Jeep Wrangler owners in the city of San Diego can sleep easier knowing three men are behind bars and several more are on the run following a crackdown on thieves targeting the popular off-roader.

Since 2014, more than 150 Wranglers have disappeared from the driveways and garages of San Diego homes, often while the owners are asleep. Thanks to the city’s Regional Auto Theft Taskforce (RAT), law enforcement now knows how the theft ring operated, and where exactly those Wranglers went. Bad news for owners: they’ll likely never see their vehicles again.

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Nissan Will Kill Off Juke in North America, Get Its Kicks Elsewhere

When you burst out guns blazing from the get-go, it’s sometimes difficult to follow up with an impressive sequel. Such is the case with the Juke, which will have no second generation — at least not in North America.

According to two independent sources familiar with Nissan’s future product plans who spoke with TTAC, the Japanese automaker will kill off the funky four-wheel-drive subcompact crossover after the 2017 or 2018 model year, and replace it — in body and name — with the Aguascalientes-built Nissan Kicks.

Representatives for Nissan said it would not comment on future product.

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Don't Touch Vehicle Content Rules, Say Automakers Ahead of NAFTA Negotiations

As the clock counts down to the beginning of talks aimed at revamping the North American Free Trade Agreement, automakers in Mexico, the U.S. and Canada know one thing they don’t want to see changed — rules of origin.

Auto manufacturers must abide by minimum regional (NAFTA-wide) content rules in order for vehicles to remain free from import tariffs. President Trump’s proposed reforms aim to benefit U.S. companies, but could lead to greater costs heaped onto automakers — something no profit-minded company desires.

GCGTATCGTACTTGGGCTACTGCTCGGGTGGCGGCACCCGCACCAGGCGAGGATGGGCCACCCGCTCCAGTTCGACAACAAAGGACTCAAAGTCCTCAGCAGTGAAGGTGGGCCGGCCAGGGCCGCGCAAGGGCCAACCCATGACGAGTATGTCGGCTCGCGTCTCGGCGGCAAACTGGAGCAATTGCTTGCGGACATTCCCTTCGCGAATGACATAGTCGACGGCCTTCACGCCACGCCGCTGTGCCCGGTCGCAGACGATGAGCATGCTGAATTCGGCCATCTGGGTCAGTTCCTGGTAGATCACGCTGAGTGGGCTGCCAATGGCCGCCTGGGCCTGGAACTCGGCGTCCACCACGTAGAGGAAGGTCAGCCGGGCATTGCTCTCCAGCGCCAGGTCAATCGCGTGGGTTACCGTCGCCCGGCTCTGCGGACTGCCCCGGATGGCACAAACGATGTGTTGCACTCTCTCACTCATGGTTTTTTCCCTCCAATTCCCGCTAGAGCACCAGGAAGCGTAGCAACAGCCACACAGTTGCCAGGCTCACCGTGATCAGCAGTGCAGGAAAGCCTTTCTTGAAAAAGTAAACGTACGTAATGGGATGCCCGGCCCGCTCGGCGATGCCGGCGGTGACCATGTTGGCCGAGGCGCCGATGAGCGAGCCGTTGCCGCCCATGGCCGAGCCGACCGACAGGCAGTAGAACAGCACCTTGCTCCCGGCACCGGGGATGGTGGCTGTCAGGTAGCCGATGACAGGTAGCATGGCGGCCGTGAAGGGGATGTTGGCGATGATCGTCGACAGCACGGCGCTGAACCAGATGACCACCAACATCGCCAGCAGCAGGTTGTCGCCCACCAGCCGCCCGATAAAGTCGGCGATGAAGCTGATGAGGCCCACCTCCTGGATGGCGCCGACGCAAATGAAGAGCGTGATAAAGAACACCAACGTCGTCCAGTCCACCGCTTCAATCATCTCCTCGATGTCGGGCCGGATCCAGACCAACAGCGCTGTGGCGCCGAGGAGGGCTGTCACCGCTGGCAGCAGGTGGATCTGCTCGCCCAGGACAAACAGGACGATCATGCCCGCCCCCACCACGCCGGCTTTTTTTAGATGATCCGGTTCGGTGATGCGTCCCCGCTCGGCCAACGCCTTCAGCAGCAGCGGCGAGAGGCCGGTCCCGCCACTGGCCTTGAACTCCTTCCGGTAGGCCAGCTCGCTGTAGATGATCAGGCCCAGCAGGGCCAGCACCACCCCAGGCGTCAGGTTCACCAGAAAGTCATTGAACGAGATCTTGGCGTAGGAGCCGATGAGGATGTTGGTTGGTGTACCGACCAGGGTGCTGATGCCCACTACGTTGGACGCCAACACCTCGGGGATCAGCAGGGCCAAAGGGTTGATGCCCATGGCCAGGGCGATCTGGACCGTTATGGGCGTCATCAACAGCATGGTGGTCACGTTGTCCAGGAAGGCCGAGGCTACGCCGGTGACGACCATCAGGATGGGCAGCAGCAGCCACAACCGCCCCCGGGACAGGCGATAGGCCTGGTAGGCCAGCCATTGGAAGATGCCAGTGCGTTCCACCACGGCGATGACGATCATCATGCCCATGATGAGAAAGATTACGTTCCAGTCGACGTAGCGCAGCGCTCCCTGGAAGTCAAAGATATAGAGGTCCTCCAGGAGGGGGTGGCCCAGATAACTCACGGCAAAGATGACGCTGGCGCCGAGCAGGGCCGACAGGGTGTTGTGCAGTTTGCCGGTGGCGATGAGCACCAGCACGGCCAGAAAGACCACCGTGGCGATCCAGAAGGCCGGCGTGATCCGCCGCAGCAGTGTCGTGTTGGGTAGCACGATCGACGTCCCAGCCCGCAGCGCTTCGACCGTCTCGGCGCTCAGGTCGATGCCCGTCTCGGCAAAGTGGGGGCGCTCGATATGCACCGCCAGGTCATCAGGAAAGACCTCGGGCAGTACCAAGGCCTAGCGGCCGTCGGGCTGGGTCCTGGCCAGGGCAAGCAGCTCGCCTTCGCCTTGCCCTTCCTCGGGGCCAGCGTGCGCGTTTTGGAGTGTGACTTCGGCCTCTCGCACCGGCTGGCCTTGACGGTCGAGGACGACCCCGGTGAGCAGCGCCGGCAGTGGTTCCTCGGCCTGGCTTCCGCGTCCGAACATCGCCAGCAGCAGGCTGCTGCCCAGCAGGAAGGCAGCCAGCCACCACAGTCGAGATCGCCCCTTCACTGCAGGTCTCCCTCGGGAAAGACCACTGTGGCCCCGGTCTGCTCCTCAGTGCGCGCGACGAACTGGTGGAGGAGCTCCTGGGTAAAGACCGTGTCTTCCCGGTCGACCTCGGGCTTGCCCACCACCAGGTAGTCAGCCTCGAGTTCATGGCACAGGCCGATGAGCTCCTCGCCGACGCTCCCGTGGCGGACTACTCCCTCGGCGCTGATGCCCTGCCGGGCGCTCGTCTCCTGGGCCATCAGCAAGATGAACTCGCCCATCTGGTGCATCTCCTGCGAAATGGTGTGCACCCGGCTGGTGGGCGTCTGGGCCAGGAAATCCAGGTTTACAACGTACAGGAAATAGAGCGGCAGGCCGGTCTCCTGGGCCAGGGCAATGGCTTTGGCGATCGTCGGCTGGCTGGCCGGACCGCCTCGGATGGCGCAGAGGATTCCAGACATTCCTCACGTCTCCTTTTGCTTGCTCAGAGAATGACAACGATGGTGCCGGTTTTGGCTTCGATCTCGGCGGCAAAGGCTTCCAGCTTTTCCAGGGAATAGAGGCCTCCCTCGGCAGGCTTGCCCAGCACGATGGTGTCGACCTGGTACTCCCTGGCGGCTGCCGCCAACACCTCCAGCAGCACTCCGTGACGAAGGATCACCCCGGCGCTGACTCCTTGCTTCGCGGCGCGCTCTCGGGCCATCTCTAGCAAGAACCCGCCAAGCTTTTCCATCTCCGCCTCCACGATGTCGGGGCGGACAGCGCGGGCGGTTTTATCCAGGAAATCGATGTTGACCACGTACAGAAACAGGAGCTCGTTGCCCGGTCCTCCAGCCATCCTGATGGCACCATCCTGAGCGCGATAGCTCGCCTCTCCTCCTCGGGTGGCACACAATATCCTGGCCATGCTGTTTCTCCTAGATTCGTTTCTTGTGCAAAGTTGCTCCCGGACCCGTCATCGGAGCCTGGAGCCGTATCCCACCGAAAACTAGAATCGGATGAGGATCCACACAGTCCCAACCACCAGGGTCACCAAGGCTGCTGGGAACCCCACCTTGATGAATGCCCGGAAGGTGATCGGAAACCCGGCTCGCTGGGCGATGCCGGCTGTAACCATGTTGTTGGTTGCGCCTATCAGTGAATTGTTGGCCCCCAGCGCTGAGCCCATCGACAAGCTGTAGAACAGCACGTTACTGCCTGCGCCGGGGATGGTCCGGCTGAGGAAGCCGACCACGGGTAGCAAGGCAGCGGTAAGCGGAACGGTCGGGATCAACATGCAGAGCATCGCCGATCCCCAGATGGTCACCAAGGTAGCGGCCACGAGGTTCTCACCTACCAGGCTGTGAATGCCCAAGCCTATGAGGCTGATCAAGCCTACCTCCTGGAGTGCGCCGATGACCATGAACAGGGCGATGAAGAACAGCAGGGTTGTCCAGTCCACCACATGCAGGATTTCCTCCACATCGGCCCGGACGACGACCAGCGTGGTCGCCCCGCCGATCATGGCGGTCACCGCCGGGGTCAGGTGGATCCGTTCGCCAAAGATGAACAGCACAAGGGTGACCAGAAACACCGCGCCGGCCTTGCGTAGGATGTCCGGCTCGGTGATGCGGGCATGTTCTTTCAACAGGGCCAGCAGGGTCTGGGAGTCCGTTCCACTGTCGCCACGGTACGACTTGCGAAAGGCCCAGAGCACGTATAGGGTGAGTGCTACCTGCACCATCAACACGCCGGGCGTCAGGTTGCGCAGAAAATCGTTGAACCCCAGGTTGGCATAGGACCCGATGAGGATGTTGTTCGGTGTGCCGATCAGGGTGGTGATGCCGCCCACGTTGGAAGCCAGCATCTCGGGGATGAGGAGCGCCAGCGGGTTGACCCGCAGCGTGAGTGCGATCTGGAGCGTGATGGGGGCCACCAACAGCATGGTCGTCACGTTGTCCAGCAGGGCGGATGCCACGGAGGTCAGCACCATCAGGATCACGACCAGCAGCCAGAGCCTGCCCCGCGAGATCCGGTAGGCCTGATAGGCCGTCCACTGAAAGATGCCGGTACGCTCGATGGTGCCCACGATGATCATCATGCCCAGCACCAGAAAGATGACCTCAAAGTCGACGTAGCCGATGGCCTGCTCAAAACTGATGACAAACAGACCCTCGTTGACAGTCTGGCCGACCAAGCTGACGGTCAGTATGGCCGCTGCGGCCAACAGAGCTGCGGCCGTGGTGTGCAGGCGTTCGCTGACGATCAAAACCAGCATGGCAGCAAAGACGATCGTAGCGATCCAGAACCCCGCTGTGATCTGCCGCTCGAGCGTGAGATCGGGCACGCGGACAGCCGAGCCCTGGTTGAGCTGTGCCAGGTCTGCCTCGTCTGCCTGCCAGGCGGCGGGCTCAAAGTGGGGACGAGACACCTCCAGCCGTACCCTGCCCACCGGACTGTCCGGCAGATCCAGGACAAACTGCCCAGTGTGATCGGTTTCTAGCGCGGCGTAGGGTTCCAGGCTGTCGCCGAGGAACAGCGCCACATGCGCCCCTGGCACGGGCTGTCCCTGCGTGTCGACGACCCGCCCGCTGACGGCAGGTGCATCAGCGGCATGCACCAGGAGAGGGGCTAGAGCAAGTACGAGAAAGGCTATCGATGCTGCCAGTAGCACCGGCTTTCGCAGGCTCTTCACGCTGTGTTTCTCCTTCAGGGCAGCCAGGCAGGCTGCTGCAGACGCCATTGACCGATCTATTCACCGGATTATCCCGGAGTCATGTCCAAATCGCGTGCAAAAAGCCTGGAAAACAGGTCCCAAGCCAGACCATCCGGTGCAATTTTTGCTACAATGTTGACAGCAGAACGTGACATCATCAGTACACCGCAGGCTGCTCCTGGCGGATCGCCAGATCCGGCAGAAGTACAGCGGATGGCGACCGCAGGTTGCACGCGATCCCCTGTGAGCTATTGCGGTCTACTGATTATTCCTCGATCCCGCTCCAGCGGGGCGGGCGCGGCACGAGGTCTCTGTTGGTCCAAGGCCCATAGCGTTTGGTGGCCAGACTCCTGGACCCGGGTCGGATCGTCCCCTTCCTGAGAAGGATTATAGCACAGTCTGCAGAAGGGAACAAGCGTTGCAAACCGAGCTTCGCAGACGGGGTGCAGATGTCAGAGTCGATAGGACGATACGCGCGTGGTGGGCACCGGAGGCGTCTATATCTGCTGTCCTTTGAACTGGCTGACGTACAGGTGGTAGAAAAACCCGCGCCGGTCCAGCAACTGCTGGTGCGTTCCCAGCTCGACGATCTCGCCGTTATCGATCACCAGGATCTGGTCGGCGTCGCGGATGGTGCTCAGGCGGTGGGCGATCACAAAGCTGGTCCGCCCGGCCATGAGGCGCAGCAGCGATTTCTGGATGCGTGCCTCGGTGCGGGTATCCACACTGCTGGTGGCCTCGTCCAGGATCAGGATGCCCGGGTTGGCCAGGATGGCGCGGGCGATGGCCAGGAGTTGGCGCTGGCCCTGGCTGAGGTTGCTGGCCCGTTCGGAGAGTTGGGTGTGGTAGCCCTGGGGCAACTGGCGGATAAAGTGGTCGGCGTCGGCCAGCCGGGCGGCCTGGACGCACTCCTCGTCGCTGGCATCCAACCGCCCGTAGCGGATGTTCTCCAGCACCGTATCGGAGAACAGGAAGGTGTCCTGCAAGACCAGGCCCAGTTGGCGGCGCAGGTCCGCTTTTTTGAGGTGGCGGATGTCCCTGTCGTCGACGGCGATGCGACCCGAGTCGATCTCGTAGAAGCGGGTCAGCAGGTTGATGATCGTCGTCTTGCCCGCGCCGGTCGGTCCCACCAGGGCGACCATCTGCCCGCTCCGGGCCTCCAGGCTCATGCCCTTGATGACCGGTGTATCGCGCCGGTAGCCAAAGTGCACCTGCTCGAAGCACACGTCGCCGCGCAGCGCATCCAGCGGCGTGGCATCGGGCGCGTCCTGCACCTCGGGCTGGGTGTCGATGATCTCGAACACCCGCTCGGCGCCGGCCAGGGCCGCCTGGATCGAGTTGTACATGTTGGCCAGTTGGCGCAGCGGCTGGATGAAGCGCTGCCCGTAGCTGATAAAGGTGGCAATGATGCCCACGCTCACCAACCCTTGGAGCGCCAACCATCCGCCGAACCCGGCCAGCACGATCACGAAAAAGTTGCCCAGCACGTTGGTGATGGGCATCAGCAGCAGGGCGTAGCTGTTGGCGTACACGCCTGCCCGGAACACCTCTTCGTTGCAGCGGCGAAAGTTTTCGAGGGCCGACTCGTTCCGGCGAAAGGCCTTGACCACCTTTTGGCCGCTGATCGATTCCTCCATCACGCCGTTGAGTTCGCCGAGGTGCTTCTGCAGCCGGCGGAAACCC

Naturally, automakers wants their feelings known well before the three countries get down to brass tacks.

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  • Jwee You can avoid American cities, and both you and the Americans would be happier.
  • Bryan I used Costco a while back, and didn't care for it - you still wind up going to the dealership.The last time I bought a new car I used an actual car broker and I'll use one again the next time. Whatever they charged me was the best money I spent that year.
  • SCE to AUX Just add a split rear window, and the hybrid sins will be forgiven.
  • SCE to AUX Just add a split rear window, and the hybrid sins will be forgiven.
  • SCE to AUX Maybe those union dues will help soften the landing. Employment there used to be 4000 people, and the plant has been at risk for 15 years. Stellantis did recently say that it would be trimming dead wood so it could rebuild the company. The Cherokee is finished, but I bet the plant reopens with a smaller workforce once Stellantis figures out what to do with it.